If you live on the coast, sinking land and rising seas might mean that your home won't be there at the end of the century — or even sooner, according to experts. The Union of Concerned Scientists have predicted that rising sea levels caused by global warming could flood U.S. cities — hundreds of them, actually. New York, San Francisco, Miami and Boston are among other cities large and small as places at risk of majorly flooding in the next 20 to 80 years. The study predicted that 10 percent or more of usable land in coastal communities could be hit with chronic or permanent tidal flooding, rendering the community "inundated."
The parameters for what counts as permanently or chronically "inundated" are fairly conservative, so don't expect an ocean apocalypse to wipe out Miami this time next year. Miami and places like the south of Louisiana already experience flooding every year, and both the state and federal government have spent more than $1 billion on flood alleviation. And this doesn't begin to factor in the cost residents spend on repairing damages and being forced to move. On top of costliness and physical destruction, climate change can also exacerbate social inequalities.
Human-caused sea level rising is the catalyst of most coastal flooding, Benjamin Strauss, vice president for Sea Level and Climate Impacts at Climate Central, suggested to CNN.
Analysts published a comprehensive study which lists the cities affected by flooding, citing 90 communities already inundated, mostly in Louisiana and Maryland. By 2060, that number grows to hundreds of communities along the east and south coast, from the Jersey Shore to Texas. By 2100, more than 13 million people are in danger of displacement caused by climate change, especially in low-lying areas in Florida. The Union of Concerned Scientists also created an interactive map for users to explore how rising sea levels could affect your home.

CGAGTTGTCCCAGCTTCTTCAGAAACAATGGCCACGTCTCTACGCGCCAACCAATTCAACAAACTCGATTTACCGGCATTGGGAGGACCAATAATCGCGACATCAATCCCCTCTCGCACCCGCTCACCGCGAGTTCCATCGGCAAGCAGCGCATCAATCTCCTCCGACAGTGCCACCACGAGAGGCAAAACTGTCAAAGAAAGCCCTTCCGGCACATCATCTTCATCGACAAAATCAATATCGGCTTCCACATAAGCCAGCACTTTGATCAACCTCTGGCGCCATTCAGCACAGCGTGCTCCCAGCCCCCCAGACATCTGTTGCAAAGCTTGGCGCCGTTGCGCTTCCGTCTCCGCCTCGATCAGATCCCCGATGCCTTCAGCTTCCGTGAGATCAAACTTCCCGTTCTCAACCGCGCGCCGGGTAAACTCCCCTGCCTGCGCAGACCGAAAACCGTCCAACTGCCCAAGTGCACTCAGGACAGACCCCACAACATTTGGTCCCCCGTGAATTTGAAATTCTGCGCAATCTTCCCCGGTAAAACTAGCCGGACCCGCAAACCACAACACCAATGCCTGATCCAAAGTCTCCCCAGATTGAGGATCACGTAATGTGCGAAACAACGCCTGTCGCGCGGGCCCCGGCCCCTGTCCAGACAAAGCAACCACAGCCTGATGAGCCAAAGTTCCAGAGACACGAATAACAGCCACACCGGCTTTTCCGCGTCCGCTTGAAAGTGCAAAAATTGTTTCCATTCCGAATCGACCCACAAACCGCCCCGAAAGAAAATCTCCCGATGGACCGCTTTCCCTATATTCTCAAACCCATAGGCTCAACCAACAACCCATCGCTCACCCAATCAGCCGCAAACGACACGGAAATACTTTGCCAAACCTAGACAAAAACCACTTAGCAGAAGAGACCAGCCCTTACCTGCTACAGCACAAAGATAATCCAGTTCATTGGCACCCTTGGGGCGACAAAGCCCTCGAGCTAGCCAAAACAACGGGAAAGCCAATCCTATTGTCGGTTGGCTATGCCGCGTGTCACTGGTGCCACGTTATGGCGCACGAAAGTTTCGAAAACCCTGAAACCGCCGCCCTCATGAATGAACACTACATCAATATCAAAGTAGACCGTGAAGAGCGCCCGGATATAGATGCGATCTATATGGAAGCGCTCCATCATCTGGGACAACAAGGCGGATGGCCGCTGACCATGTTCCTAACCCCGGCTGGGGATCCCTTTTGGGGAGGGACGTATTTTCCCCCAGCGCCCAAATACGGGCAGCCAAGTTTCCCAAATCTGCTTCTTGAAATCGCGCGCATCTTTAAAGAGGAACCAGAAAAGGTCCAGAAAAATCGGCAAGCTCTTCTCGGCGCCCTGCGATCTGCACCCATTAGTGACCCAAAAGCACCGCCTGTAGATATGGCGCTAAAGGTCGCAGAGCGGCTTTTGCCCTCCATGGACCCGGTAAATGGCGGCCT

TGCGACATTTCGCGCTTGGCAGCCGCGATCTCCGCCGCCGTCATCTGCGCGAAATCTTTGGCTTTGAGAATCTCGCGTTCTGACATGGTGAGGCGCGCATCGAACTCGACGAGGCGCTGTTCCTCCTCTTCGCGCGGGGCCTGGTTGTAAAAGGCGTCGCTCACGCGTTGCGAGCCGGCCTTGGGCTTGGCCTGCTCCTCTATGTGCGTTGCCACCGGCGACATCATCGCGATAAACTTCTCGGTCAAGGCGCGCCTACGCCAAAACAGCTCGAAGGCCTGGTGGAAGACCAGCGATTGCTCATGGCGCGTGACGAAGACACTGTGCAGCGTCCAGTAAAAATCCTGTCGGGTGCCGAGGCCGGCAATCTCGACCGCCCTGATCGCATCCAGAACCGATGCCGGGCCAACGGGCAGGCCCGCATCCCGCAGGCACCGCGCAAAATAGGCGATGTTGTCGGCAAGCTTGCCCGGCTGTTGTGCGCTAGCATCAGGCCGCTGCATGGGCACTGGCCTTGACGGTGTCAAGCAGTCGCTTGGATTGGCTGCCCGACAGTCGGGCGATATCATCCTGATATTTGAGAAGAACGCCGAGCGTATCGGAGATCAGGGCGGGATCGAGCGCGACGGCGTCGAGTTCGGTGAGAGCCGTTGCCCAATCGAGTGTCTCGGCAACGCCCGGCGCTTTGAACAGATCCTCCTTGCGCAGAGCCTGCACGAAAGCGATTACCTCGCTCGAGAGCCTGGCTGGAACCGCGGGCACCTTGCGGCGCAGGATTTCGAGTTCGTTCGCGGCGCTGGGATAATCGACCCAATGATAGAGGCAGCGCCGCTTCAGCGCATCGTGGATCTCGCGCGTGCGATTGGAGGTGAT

These studies further support the wide range of devastation that climate change has already or can potentially cause, from famine to a breakdown of ecosystems. The physical, social, and economic impact of global warming on stretches beyond U.S. borders, though. Earlier this week writer David Wallace-Wells speculated, "when will the earth get too hot for humans?" Scientists know that rapid global warming is already destabilizing unique natural environments — if we don't reduce our greenhouse gases, a quarter of Antarctica's icy areas could melt by 2100. That ice has to go somewhere, and it makes a significant contribution to sea level rise.
Beyond floods, climate change also plays a major role in other global natural disasters, such as desertification, droughts, and storms. These problems have already triggered mass displacement and an internal refugee crises.
That's why some of us might be alarmed that despite strong evidence pointing to the severe consequences of human-driven greenhouse gas emissions, the Trump administration is still skeptical of climate change and trying to undo climate policies set by Obama.
Trump, for instance, has already withdrawn the United States from the global Paris Agreement, a decision that caused contention within his own party and staff. And earlier in his term, he allegedly attempted to remove the climate change page from the Environmental Protection Agency's website. Moreover, his 2018 budget proposal, titled "A New Foundation for American Greatness," slashes the EPA's budget by 31 percent. The president has tweeted himself that "the concept of global warming was created by and for the Chinese in order to make U.S. manufacturing non-competitive."
The potentially catastrophic effects that could befall dozens of U.S. cities say otherwise.